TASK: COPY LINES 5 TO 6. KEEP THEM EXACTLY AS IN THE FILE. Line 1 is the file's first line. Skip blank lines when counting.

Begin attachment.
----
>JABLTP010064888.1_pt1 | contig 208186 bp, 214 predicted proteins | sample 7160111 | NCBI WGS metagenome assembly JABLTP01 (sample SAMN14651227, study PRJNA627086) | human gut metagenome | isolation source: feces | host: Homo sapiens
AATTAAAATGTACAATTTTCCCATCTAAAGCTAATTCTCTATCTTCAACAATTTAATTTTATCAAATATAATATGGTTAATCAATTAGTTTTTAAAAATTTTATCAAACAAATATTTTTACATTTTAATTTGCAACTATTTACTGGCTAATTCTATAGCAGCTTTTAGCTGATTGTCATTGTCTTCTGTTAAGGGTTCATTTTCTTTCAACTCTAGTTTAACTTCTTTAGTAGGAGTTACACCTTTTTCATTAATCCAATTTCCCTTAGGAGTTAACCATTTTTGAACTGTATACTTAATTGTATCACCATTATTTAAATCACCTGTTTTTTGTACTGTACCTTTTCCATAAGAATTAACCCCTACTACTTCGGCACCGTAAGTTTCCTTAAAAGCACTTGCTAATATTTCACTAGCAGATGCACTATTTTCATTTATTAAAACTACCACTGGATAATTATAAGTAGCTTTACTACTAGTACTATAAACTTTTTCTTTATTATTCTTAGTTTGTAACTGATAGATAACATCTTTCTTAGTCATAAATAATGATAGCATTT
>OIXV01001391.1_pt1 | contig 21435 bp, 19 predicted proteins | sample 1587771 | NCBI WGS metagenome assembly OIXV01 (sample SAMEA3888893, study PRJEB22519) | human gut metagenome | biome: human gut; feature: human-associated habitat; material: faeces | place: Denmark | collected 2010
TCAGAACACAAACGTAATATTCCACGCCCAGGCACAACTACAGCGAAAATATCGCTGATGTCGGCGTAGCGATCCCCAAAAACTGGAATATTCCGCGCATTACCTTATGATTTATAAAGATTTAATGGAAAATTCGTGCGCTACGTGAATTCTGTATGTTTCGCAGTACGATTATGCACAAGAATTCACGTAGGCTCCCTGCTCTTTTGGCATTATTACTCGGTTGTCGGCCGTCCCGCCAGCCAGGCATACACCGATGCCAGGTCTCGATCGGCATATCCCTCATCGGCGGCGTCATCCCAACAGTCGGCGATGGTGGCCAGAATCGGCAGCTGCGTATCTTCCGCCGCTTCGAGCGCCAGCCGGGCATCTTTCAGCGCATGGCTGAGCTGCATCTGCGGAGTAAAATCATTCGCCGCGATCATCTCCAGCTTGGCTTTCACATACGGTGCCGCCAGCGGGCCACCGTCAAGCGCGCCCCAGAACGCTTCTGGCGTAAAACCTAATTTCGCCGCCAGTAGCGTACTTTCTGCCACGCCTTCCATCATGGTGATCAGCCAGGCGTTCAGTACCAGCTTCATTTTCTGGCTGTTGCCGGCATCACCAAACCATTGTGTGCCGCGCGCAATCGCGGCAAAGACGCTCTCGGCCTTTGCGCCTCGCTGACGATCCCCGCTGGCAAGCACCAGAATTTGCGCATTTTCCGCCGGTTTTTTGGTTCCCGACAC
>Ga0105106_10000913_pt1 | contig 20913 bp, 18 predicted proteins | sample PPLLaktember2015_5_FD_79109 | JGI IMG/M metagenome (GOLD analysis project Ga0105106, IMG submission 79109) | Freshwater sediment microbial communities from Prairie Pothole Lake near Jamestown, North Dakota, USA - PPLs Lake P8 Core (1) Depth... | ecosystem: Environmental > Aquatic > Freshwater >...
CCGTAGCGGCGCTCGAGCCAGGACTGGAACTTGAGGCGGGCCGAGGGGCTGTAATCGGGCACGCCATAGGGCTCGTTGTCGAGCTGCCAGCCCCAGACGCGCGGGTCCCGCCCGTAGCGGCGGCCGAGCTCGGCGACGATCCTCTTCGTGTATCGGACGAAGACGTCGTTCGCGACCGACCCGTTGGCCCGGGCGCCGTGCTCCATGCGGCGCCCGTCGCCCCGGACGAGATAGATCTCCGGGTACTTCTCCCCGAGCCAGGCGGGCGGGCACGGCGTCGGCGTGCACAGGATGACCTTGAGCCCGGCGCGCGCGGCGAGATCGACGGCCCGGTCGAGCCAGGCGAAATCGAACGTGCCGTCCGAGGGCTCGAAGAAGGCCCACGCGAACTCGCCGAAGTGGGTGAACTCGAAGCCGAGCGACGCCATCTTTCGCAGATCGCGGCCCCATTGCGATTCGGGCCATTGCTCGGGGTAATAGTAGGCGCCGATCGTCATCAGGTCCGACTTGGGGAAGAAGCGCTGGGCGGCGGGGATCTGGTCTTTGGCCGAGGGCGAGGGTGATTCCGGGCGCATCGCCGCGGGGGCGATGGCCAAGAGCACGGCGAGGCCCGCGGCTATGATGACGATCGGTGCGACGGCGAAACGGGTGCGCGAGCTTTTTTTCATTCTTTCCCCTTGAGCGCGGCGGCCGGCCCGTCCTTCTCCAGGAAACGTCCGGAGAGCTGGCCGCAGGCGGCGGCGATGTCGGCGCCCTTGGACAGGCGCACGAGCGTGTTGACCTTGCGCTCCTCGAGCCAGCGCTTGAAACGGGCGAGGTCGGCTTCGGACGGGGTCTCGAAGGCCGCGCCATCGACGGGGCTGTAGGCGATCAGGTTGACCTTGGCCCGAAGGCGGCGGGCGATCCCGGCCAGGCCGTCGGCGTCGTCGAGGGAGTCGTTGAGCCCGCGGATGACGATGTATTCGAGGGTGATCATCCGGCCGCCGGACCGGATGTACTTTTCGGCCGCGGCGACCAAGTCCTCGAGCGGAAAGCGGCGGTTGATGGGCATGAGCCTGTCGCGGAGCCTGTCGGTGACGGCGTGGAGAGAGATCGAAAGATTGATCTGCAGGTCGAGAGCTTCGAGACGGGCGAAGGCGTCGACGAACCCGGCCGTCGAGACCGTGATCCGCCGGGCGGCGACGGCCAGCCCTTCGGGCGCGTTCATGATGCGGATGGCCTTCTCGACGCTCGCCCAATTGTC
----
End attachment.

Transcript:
>Ga0105106_10000913_pt1 | contig 20913 bp, 18 predicted proteins | sample PPLLaktember2015_5_FD_79109 | JGI IMG/M metagenome (GOLD analysis project Ga0105106, IMG submission 79109) | Freshwater sediment microbial communities from Prairie Pothole Lake near Jamestown, North Dakota, USA - PPLs Lake P8 Core (1) Depth... | ecosystem: Environmental > Aquatic > Freshwater >...
CCGTAGCGGCGCTCGAGCCAGGACTGGAACTTGAGGCGGGCCGAGGGGCTGTAATCGGGCACGCCATAGGGCTCGTTGTCGAGCTGCCAGCCCCAGACGCGCGGGTCCCGCCCGTAGCGGCGGCCGAGCTCGGCGACGATCCTCTTCGTGTATCGGACGAAGACGTCGTTCGCGACCGACCCGTTGGCCCGGGCGCCGTGCTCCATGCGGCGCCCGTCGCCCCGGACGAGATAGATCTCCGGGTACTTCTCCCCGAGCCAGGCGGGCGGGCACGGCGTCGGCGTGCACAGGATGACCTTGAGCCCGGCGCGCGCGGCGAGATCGACGGCCCGGTCGAGCCAGGCGAAATCGAACGTGCCGTCCGAGGGCTCGAAGAAGGCCCACGCGAACTCGCCGAAGTGGGTGAACTCGAAGCCGAGCGACGCCATCTTTCGCAGATCGCGGCCCCATTGCGATTCGGGCCATTGCTCGGGGTAATAGTAGGCGCCGATCGTCATCAGGTCCGACTTGGGGAAGAAGCGCTGGGCGGCGGGGATCTGGTCTTTGGCCGAGGGCGAGGGTGATTCCGGGCGCATCGCCGCGGGGGCGATGGCCAAGAGCACGGCGAGGCCCGCGGCTATGATGACGATCGGTGCGACGGCGAAACGGGTGCGCGAGCTTTTTTTCATTCTTTCCCCTTGAGCGCGGCGGCCGGCCCGTCCTTCTCCAGGAAACGTCCGGAGAGCTGGCCGCAGGCGGCGGCGATGTCGGCGCCCTTGGACAGGCGCACGAGCGTGTTGACCTTGCGCTCCTCGAGCCAGCGCTTGAAACGGGCGAGGTCGGCTTCGGACGGGGTCTCGAAGGCCGCGCCATCGACGGGGCTGTAGGCGATCAGGTTGACCTTGGCCCGAAGGCGGCGGGCGATCCCGGCCAGGCCGTCGGCGTCGTCGAGGGAGTCGTTGAGCCCGCGGATGACGATGTATTCGAGGGTGATCATCCGGCCGCCGGACCGGATGTACTTTTCGGCCGCGGCGACCAAGTCCTCGAGCGGAAAGCGGCGGTTGATGGGCATGAGCCTGTCGCGGAGCCTGTCGGTGACGGCGTGGAGAGAGATCGAAAGATTGATCTGCAGGTCGAGAGCTTCGAGACGGGCGAAGGCGTCGACGAACCCGGCCGTCGAGACCGTGATCCGCCGGGCGGCGACGGCCAGCCCTTCGGGCGCGTTCATGATGCGGATGGCCTTCTCGACGCTCGCCCAATTGTC